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Solar PV Calculator

How much income, energy and carbon savings, will my PV System Generate?

The Standard Assessment Procedure (SAP) is used to assess the energy performance of dwellings and thereby helps deliver many of Government’s energy and environmental policy objectives. The performance of solar PV systems is impossible to predict with certainty due to the variability in the amount of solar radiation (sunlight) from location to location and from year to year. Our projected FIT benefits have been generated using a SAP Calculator that uses historical regional climate data to try and provide guidance. Results should not be considered as a guarantee of performance.

Installers are obliged to provide their customers with a SAP Report, but it’s possible to run basic calculations via the Internet. For more information visit the DECC Website.

When using these calculators it is important to confirm that the climate dataset used covers the West Midlands geographical area (assuming that is where your intended installation site is located). Salop Energy has introduced a SAP Calculator on their website (www.salopenergy.com) that will be set to the relevant climate dataset covering Shropshire and surrounds.

The underlying climate database is revised every 4-5 years and the most recent is SAP 2009 solar PV calculator. If you use a Sap calculator from another source check the title because there are still some of the older 2005 calculators accessible via the Internet.

Launch the Solar PV SAP 2009 Calculator

Using a SAP Solar PV Calculator

Using the calculator is otherwise fairly self-intuitive.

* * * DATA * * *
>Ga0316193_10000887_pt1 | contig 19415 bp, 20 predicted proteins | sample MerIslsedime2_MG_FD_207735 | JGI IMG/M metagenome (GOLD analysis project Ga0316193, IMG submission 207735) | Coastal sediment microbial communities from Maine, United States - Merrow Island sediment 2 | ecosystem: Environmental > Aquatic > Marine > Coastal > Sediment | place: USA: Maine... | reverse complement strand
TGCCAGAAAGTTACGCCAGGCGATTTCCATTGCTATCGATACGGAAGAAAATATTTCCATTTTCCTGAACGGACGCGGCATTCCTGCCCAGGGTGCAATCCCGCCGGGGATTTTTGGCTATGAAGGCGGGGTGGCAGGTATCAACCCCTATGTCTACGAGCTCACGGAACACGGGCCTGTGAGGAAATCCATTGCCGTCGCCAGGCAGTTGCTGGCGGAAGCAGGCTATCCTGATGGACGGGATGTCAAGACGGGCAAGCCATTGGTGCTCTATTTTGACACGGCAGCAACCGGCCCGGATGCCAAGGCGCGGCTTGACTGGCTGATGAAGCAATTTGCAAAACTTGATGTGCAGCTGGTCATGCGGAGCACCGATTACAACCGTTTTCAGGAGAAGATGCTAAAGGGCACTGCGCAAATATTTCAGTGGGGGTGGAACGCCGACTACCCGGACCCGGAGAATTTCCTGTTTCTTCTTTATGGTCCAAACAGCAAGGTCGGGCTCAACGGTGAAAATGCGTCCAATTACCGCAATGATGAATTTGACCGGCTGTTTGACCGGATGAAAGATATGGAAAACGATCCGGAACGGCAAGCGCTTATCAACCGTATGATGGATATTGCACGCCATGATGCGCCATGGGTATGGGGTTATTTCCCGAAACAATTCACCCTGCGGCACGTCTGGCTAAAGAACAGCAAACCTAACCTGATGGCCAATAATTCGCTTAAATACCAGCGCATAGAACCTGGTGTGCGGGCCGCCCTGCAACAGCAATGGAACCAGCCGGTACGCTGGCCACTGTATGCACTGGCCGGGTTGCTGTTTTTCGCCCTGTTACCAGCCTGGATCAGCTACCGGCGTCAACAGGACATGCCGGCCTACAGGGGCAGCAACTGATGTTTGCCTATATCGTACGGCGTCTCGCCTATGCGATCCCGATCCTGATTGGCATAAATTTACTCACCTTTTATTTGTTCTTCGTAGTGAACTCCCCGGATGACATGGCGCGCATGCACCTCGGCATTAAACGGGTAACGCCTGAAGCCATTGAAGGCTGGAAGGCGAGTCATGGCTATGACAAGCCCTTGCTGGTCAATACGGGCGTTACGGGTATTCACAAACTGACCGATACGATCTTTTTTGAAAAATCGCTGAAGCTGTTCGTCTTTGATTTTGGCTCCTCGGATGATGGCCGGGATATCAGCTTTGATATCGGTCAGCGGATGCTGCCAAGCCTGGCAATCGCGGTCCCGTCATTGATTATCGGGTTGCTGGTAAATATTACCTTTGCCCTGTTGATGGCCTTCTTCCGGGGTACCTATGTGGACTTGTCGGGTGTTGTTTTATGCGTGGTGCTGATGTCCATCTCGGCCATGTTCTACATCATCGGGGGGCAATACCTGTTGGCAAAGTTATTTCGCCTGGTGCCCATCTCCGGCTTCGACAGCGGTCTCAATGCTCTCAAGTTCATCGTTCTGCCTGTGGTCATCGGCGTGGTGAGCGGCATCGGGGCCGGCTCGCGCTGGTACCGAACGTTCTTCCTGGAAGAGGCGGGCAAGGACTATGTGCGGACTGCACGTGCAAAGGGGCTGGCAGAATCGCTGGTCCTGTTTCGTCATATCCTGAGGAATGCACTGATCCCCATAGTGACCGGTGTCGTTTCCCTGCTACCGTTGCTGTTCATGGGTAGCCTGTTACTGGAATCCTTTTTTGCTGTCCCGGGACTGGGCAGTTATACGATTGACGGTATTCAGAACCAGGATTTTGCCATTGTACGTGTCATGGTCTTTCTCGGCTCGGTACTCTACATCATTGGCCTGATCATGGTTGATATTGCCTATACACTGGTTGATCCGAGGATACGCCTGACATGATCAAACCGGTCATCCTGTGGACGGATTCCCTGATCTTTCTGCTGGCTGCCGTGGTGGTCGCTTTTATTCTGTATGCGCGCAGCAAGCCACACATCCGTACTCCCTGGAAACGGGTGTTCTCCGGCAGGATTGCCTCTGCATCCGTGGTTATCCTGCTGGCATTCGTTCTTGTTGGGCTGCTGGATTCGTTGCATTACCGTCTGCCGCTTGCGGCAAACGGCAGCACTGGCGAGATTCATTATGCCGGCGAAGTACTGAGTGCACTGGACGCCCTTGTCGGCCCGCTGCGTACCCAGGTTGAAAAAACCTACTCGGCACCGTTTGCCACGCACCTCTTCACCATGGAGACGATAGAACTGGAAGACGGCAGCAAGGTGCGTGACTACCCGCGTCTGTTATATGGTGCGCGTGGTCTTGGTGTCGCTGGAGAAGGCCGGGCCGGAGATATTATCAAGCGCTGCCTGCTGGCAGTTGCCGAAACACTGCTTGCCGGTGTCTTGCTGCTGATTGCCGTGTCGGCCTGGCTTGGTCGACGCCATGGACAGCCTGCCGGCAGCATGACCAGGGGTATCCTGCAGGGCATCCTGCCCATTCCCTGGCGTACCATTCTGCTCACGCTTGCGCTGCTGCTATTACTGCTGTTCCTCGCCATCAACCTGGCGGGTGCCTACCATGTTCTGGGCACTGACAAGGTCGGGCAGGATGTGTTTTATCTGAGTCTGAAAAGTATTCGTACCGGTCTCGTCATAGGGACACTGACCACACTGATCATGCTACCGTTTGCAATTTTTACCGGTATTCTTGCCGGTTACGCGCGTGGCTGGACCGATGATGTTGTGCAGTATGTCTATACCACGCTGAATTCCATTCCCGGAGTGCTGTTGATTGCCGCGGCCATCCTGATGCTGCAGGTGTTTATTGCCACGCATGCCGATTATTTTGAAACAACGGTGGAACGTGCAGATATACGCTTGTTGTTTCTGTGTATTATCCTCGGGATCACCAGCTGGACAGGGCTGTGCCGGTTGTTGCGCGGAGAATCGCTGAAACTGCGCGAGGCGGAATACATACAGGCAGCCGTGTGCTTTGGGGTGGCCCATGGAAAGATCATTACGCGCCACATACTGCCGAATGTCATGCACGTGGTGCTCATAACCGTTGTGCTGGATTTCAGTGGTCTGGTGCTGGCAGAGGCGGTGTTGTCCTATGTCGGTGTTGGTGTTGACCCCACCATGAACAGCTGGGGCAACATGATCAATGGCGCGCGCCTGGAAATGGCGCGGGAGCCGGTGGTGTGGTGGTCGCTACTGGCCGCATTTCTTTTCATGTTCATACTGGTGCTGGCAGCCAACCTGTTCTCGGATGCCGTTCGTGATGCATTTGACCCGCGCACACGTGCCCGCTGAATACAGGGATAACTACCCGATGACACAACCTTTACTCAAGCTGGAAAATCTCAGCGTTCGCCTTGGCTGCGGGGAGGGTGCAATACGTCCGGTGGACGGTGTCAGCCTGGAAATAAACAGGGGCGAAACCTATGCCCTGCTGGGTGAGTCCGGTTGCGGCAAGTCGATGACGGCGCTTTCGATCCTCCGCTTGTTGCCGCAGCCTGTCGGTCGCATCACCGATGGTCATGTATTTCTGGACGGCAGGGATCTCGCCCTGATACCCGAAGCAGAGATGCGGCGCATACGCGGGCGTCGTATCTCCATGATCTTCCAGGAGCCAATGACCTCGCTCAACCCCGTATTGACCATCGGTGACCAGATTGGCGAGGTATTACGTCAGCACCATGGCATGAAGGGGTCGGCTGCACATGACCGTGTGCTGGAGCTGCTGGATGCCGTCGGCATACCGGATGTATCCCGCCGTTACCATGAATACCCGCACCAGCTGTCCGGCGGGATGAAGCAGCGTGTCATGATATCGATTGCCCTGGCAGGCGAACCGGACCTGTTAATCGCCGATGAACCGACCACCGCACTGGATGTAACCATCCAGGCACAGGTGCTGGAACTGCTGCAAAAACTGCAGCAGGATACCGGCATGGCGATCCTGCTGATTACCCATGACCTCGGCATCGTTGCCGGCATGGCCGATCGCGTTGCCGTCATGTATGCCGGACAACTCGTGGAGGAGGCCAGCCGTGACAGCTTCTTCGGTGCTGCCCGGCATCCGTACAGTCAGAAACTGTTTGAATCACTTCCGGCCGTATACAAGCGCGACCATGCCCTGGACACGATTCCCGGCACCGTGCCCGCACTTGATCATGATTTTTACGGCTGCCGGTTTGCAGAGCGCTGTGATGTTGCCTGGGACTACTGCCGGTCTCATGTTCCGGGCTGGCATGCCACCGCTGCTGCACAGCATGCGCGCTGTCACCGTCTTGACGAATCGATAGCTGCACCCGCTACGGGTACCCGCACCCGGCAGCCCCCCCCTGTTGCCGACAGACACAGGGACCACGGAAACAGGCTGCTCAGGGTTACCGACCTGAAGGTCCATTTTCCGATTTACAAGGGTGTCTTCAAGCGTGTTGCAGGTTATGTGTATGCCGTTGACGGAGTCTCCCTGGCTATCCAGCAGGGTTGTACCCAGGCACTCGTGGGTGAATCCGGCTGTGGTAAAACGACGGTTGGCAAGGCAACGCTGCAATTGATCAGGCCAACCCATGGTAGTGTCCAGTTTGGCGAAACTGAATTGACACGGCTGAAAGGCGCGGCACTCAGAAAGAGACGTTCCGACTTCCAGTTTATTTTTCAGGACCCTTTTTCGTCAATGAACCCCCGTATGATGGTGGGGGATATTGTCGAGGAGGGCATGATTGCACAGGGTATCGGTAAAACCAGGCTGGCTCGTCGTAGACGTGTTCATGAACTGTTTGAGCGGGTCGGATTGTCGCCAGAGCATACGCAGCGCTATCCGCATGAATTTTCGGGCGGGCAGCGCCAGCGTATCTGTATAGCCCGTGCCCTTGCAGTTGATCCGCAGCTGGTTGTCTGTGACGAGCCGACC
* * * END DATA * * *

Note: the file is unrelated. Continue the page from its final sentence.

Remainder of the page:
Manufacturer/Model: Top left is the PV Panel Manufacturer drop down menu. Simply select your preferred module and then select the correct model from the dropdown menu below.

No. of Panels: Below again, to enter the number of modules your site can accommodate. If you are doing your own survey you will need to allow for a 30 cm (12 inch) clear margin all the way round the boundary of the roof - this is a ’NO GO’ installation area for reasons covered further on in this guide. Also take note of any shaded areas from roof architecture and neighbouring trees and buildings. Avoid areas close to bird perching areas such chimney stack bases to avoid fouling of expensive modules.

Orientation: The options are N,NE,E, SE, S, SW, W and NW. You should note that SE and SW return the same results, as do NW and NE. The key here is the number of degrees from South your intended site faces. This is often referred to as the ‘azimuth angle’. The azimuth angle specifies how many degrees the surface of the module differs from the exact south-facing direction in either an easterly or southerly direction.

Tilt of Panel: Select the most relevant range - tilts of 20° to 50° are generally acceptable with tilts of 30° to 45° forming the optimum range.

Shading: is likewise dealt with by ranges. The crucial period of the day to be as shade free as possible is 9.00 am to 3.00 pm.

Power Exported: This can only be a speculative guess unless you are directing all the output to a battery store or the Grid so the result will be ‘zero’, or if you elect for the ‘Deemed 50%’ option.

Adjust Fuel Prices: This is set to a default 12.06 pence, but you may be paying more than this. Check your most recent bill and enter the correct unit (kWh) price. Now click the ‘Calculate’ button and review the results. Summing the three figures yields the total value of benefits.